The department has a very healthy graduate student enrollment, 188 in fall 2001. Approximately 29 percent of our graduate students are women and three percent are underrepresented minorities.
Two of our students were enrolled in the Technology and Policy Program (TPP) and three were enrolled in the Leaders for Manufacturing Program (LFM). Twenty-one of our students were enrolled in the program for Polymer Science and Technology (PPST). We anticipate for the fall of 2002 a total graduate student enrollment of about 220. We will register an incoming class of 74 for the coming fall, over 60 percent of whom are domestic.
Our continuing work to expand offers of one- and two-semester fellowships to a large percent of domestic applicants has been successful. Nearly all undesignated gifts to the department are currently being used to fund endowed fellowships (including the Nicholas J. Grant fellowship, the John F. Elliott fellowship, the Ronald A. Kurtz fellowship, the Gilbert Y. Chin fellowship, the R.L. Coble fellowship, the Carl M. Loeb fellowship, the David V. Ragone fellowship, the H.H. Uhlig graduate fellowship, the Stuart Z. Uram fellowship, the Class of '39 fellowship, and the department endowed fellowship). Our endowed fellowships now provide sufficient annual income for one-semester fellowships for approximately 28 students. In addition to the above, we are grateful recipients of a number of grants from corporations and foundations, including the Whitaker Foundation, Draper Laboratories, Dupont, Lucent Technologies, the Semiconductor Research Corporation, and the Hertz Foundation. In addition, many students have other outside fellowship support; of the 44 domestic students expected to enter in the fall of 2002, 39 will be entering on fellowships from the department, the Institute, the NSF, and the Department of Defense.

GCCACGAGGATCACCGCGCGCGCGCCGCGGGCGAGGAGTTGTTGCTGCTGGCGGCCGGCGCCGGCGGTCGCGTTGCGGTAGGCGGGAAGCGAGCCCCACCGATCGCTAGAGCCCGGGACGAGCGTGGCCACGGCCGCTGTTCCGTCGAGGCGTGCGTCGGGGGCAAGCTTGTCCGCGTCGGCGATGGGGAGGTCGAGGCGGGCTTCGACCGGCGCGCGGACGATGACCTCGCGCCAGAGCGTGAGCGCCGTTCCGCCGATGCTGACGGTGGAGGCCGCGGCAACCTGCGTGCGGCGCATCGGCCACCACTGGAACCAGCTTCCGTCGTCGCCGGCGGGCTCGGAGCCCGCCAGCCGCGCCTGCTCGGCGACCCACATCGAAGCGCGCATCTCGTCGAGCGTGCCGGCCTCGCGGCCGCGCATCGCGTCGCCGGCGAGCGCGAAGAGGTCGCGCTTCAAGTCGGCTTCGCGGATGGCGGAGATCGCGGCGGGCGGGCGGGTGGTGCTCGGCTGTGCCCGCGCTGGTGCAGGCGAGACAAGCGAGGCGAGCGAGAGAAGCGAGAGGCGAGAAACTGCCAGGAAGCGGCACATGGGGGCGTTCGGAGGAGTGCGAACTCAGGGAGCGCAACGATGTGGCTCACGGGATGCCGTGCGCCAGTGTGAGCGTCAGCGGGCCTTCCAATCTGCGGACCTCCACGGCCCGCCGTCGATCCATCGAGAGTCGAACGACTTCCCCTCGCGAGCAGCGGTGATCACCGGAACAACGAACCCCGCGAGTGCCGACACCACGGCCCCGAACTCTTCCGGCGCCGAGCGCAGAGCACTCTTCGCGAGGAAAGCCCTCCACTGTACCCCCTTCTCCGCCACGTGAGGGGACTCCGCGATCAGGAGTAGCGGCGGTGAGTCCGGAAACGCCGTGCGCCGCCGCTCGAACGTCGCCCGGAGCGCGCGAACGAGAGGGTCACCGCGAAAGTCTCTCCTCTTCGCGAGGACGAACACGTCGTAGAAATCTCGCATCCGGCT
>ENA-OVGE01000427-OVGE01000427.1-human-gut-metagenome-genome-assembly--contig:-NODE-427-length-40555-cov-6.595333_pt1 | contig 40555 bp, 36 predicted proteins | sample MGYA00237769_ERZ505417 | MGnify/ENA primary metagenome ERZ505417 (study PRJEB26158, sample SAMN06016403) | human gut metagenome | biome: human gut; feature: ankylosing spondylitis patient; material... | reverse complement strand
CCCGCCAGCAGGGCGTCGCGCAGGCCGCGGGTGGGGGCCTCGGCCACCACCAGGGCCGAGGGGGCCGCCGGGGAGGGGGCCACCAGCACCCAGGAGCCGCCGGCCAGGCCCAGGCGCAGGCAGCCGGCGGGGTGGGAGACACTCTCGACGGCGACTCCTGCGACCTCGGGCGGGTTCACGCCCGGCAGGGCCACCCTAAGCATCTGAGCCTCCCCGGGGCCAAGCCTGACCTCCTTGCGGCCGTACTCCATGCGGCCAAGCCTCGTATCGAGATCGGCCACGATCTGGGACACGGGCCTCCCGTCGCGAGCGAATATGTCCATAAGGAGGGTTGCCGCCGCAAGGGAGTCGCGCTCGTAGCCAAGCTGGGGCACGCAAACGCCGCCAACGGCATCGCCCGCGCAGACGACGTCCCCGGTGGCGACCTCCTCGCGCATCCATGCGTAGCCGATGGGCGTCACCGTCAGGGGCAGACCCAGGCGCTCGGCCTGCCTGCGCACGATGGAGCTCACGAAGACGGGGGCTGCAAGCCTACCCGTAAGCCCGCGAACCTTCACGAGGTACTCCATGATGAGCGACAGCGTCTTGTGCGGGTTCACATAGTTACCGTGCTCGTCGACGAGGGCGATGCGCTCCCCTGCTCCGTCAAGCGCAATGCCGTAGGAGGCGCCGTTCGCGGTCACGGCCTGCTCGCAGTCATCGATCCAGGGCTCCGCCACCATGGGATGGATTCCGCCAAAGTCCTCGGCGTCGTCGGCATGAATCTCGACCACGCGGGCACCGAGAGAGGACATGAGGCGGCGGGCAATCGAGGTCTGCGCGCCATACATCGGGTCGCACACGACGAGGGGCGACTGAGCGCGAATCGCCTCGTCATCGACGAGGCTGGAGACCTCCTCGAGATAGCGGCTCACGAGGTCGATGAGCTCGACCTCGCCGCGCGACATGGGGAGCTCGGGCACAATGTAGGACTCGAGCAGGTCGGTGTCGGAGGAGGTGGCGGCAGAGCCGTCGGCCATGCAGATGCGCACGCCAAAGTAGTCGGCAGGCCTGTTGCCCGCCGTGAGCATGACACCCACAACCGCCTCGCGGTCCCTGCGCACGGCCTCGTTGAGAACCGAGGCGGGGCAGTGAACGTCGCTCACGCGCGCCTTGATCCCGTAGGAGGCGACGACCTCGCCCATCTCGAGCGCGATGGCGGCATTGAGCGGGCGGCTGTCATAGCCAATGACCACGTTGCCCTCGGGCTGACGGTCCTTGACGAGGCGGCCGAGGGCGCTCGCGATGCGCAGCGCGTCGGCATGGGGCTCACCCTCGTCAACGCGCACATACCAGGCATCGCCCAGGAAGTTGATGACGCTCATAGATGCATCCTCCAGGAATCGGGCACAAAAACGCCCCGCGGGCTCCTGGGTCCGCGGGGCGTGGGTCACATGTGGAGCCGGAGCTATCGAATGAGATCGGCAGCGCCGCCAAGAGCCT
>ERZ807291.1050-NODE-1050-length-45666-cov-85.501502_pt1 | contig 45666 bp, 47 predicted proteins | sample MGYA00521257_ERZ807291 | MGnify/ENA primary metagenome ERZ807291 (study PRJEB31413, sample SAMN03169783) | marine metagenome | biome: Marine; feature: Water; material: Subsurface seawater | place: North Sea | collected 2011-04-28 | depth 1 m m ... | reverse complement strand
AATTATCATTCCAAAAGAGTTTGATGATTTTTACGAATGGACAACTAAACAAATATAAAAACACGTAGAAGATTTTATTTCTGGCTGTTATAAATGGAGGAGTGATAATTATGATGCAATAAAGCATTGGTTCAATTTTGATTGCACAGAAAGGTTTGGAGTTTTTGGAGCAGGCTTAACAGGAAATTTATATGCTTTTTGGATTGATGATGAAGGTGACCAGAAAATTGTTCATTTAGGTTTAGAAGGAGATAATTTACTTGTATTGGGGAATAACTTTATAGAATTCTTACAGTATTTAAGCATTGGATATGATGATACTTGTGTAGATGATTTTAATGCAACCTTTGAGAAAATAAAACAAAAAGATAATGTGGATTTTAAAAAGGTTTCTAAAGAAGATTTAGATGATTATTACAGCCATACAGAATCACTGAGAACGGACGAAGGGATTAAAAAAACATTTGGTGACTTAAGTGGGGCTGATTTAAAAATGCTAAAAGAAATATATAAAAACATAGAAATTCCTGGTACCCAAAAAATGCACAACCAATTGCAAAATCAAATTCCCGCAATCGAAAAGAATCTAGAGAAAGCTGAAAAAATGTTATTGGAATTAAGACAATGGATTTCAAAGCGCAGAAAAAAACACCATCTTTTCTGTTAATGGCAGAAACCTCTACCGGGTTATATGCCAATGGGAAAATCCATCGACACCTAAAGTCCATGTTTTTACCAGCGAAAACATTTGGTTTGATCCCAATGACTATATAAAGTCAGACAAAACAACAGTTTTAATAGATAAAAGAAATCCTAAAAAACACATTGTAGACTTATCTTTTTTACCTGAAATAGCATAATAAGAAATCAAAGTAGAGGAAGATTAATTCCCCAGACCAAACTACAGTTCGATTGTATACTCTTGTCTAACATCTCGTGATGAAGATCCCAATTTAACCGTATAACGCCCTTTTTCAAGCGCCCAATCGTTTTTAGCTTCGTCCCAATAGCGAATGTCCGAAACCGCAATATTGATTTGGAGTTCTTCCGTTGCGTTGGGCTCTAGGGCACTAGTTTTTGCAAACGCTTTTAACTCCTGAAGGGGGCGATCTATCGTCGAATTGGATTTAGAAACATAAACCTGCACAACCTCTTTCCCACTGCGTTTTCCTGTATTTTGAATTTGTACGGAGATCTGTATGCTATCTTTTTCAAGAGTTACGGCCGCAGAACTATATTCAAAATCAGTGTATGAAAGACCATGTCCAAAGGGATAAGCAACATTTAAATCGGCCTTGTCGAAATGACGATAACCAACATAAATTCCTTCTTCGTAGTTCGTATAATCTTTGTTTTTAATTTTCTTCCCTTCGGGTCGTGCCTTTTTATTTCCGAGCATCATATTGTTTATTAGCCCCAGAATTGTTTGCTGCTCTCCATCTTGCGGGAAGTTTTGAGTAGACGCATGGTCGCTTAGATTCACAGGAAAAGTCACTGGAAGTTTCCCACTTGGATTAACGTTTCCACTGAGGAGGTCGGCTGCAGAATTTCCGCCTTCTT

The incoming graduate students in September 2001 were the first students to enter our new doctoral programs. The new academic programs are: bio- and polymeric materials, chaired by Professor Mayes; electronic, photonic, and magnetic materials, chaired by Professor Ross; emerging and fundamental studies in materials, chaired by Professor Ceder; Structural and environmental materials, chaired by Professor Flemings. In addition, DMSE continues to offer the doctoral program in archaeological materials.